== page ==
- Rest 2 minutes and then do 1 all out set to failure to find out your true maximum number of reps.
Once you can meet or exceed 20 reps as your max reps with your bodyweight, you will need to add 5-10lbs with a dip belt, weight vest, or simply holding a DB between your feet. Then you will perform the above to find out your max reps with the new added weight. From this point you can add another 5lbs every time your max reps exceed 15 reps.
If you are just beginning and cannot perform an unassisted pull up, you should begin with an assisted pull up machine using the amount of resistance that allows your max reps to be around 5. Using this resistance level, use the method described above to find out your maximum reps with that amount of resistance.
You will use that estimate, with the same amount of assistance weight for your program. Your goal is to be able to do at least 10 reps at a certain assistance level before you increase the difficulty for the next cycle by removing as much of the assistance weight as you are comfortable with. Your goal is to work the assistance down to a minimum and to be able to perform unassisted pull ups.
Progression Chart for Weeks 1-6
Calculate your workouts before you even go into the gym to help yourself start to visualize the lifts. If your estimated one rep maxes are accurate, you WILL accomplish these lifts and it is more of a to do list than a question of if you can or can’t do it!
If any calculations give you a number that isn’t whole or not possible, round up or down to the nearest possible weight depending on how you feel, just make sure you note what you did. For example, 265lbs x .65 = 172.25lbs (not a possible weight), I am feeling strong so I will round to 175lbs.
- Week 1: Warmup, 3RM x .70 x 8 reps, 3 RM x .65 x 9 reps, 3RM x .60 x 10 reps
- Week 2: Warmup, 3 RM x .65 x 10 reps x 5 sets
- Week 3: Warmup, 3RM x. 75 x 7 reps, 3RM x .70 x 8 reps, 3 RM x .65 x 9 reps
- Week 4: Warmup, 3 RM x .85 x 5 reps, 3 RM x .8 x 7 reps, 3RM x .75 x 8 reps
- Week 5: Warmup, 3 RM x .50 x 6 reps, 3 RM x .75 x 5 reps, 3RM x 1.05 x 3 reps
* The final set of our main movement from week 5 is 5% greater than your initial 3RM, and provided you are able to complete 3 repetitions, it is your new 3RM to be used starting in week 6, and through the next cycle of your progression.
- Week 6: Warmup, NEW 3 RM x .65 x failure, NEW 3 RM x .65 x reps from first set/2, NEW 3 RM x .65 x reps from first set/4
After setting a new 3 rep max in week 5, week 6 is meant to serve as a functional deload, where repetitions are increased and weight is decreased. After week 6, start again with week 1.
*** In each week except 2 and 5, feel free to exceed the prescribed repetitions for the second and third working sets if you are able, to challenge yourself further! ***
- Day 1 – Bench Press and Biceps
- Day 2 – Off
- Day 3 – Squats, Legs and Calves
- Day 4 – Pull Ups, Back and Triceps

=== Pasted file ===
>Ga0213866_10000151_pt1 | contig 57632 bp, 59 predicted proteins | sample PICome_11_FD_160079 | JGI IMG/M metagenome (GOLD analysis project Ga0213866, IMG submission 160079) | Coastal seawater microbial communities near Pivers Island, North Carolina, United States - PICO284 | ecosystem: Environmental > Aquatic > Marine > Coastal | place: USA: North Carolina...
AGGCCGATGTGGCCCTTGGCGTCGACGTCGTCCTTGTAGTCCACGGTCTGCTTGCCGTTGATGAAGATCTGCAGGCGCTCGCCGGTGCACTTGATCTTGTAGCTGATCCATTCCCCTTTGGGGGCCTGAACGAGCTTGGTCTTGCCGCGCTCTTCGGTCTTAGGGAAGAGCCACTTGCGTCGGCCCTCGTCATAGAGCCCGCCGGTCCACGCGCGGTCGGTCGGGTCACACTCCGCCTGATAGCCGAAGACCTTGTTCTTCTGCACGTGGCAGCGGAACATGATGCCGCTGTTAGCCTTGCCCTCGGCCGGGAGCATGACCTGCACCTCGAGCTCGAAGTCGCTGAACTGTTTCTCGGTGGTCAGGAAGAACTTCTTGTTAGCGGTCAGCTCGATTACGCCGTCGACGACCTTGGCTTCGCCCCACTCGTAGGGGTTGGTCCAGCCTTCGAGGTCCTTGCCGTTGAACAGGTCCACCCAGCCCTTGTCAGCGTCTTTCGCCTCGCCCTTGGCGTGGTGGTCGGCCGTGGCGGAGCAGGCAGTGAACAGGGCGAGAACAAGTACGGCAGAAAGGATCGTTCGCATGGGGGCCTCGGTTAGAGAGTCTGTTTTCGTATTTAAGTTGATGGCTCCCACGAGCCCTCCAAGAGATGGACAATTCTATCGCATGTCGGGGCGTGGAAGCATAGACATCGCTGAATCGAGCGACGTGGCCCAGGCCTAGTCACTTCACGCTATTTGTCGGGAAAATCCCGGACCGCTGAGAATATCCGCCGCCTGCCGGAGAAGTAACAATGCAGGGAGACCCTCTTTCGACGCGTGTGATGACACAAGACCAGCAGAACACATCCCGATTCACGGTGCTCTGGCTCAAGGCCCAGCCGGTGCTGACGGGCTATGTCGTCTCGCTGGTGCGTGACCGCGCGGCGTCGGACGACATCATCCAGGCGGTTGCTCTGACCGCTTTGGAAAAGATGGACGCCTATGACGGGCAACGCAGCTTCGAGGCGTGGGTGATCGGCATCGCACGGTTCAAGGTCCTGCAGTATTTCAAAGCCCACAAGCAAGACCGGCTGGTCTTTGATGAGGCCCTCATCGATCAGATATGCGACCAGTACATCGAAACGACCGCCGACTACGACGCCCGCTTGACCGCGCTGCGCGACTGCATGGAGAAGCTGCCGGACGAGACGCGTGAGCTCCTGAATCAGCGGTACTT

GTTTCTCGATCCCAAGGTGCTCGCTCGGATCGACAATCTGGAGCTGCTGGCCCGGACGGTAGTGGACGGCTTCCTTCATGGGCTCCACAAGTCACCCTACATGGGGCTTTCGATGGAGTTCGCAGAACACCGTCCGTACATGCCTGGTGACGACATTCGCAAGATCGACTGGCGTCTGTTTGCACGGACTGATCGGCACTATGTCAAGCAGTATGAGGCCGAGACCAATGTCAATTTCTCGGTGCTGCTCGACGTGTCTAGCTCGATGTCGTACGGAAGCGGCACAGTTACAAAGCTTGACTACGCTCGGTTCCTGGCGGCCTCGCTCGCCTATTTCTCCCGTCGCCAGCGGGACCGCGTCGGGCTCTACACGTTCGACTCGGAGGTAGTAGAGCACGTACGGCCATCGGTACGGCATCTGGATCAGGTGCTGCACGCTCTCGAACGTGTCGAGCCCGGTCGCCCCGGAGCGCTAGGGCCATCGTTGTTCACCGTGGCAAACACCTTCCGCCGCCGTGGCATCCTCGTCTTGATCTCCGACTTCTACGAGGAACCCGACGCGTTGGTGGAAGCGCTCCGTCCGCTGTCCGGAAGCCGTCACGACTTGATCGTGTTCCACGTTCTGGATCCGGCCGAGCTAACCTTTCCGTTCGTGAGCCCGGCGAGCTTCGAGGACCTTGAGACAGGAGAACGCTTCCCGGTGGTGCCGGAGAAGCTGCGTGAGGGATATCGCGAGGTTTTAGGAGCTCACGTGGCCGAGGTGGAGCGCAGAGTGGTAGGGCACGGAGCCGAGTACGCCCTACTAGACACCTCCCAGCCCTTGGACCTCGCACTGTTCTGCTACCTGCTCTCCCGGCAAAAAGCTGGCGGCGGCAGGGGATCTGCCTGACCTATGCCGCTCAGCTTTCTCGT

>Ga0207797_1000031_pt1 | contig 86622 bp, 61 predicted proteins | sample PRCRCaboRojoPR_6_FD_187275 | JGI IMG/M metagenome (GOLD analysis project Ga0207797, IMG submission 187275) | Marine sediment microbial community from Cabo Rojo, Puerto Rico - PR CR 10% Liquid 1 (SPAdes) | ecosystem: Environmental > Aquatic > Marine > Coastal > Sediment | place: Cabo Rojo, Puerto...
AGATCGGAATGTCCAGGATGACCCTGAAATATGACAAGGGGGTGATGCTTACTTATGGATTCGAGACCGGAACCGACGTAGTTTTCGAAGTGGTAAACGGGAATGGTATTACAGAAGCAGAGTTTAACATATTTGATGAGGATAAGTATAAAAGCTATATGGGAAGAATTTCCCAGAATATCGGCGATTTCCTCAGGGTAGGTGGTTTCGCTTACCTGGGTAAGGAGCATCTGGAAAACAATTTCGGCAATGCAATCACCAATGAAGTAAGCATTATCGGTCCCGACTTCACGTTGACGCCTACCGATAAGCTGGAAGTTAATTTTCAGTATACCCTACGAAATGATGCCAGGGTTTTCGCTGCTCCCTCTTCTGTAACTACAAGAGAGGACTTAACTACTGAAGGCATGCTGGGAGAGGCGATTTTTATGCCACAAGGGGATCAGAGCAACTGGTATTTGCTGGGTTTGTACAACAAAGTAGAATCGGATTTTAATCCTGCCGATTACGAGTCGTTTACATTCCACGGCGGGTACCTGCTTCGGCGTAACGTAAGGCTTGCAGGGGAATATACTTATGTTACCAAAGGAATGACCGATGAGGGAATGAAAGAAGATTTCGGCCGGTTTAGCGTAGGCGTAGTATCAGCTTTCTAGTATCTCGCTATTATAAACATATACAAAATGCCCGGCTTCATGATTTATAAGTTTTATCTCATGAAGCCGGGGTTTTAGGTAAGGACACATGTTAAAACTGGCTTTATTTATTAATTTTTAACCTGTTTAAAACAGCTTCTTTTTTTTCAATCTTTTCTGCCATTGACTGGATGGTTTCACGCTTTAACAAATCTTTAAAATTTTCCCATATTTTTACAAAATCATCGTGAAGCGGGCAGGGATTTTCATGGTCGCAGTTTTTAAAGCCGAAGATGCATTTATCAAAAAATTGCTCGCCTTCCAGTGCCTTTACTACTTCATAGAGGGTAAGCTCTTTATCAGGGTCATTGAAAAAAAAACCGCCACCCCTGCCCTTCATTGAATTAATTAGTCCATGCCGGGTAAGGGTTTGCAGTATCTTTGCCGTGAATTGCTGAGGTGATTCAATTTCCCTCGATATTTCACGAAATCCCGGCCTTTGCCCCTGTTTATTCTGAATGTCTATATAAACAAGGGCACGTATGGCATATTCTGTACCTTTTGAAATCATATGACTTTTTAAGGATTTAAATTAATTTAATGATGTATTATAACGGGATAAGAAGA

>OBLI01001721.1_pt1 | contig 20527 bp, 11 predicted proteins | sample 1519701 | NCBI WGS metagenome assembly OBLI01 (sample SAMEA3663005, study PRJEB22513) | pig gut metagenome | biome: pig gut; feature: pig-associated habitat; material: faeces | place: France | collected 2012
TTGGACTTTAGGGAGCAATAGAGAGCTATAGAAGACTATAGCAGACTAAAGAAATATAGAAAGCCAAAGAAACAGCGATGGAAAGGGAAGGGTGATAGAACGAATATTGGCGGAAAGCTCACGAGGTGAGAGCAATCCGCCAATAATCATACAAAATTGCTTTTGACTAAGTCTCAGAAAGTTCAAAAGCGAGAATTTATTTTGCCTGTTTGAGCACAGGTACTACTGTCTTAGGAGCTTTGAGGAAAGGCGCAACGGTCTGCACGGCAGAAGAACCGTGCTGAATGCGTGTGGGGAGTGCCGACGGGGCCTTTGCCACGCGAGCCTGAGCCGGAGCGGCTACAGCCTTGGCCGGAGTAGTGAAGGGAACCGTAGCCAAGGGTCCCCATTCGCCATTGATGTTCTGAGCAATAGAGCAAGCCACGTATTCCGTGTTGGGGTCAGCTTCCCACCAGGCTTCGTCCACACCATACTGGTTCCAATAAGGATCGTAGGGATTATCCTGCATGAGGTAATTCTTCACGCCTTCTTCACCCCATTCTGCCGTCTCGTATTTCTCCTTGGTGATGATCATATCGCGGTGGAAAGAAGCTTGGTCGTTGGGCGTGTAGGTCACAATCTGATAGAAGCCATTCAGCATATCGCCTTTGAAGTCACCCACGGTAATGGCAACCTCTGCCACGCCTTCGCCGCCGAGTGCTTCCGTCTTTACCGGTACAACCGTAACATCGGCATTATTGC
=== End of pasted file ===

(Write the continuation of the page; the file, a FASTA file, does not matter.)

- Day 5 – Off
- Day 6 – Deadlift and Shoulders
- Day 7 – Off
|bench Press and Biceps|
|Machine Chest Press||2||20|
|Dumbbell Flye – Stretch Emphasized||3||12|
|Alternating Dumbbell Curl||3||8|
|Hammer Rope Cable Curl||3||12|
Bench Press – Can be free weight or Smith machine, barbell or dumbbell, incline, decline, or flat. Just be consistent for AT LEAST the entire 6 week phase.
|Squats, Legs and Calves|
|Barbell or DB Lunges||2||10|
|Leg Extension/Leg Curl Superset – No breaks in between sets||2||12|
Squats – Can be front or back squat, smith machine or free weight; just be consistent for AT LEAST the entire 6 week phase.
|Pull Ups, Back and Triceps|
|Close Grip Bench (Triceps focus)||3||10|
|Triceps Rope Extensions – Start with one weight and lower as necessary at failure until 30 reps are achieved||30|
Pull Ups – Can be Wide Grip Overhand or Neutral grip; just be consistent for AT LEAST the entire 6 week phase.
- Week 1: Max reps x .6 x 5 sets
- Week 2: Max reps x .7 x 4 sets
- Week 3: Max reps x .8 x 3 sets
- Week 4: Max reps x .9 x 3 sets
- Week 5: Max Reps x 1 x 2 sets
- Week 6: Max Reps x 1.2 x 1 set
|Deadlift and Shoulders|
|One Arm Side Dumbbell Laterals||3||20|
|Cable Rope Face Pulls||2||15|
Deadlift – Freeweight Barbell is strongly preferred, but Smith machine or dumbbell can be substituted. Just be consistent for AT LEAST the entire 6 week phase.
Shoulder Press – Can be barbell, dumbbell, or Smith machine. Just be consistent for AT LEAST the entire 6 week cycle.
As you’ve probably noticed…
There are no programmed weights for the auxiliary (secondary) exercises because they are better accomplished by feel. Think of them as electives in college. You have your major courses pre-determined by the curriculum, but the credits you need to fill beyond that can come from a variety of classes.
Form is paramount here because our goal is to provide maximal stimulation to the targeted muscle group. Pick a weight you are comfortable with for week one, and increase it only if you are able to achieve the targeted rep range easily with perfect form.
Also don’t be afraid to lower the weight if you were particularly drained by the main movement of the day. Correct form and targeted muscle recruitment is the key!
This is an outline that can be used continuously, as it has a built in deload period to give your body the step back it needs after setting a new personal record. Try this program; your results will speak for themselves.
Questions? Leave them below and I’d be glad to help.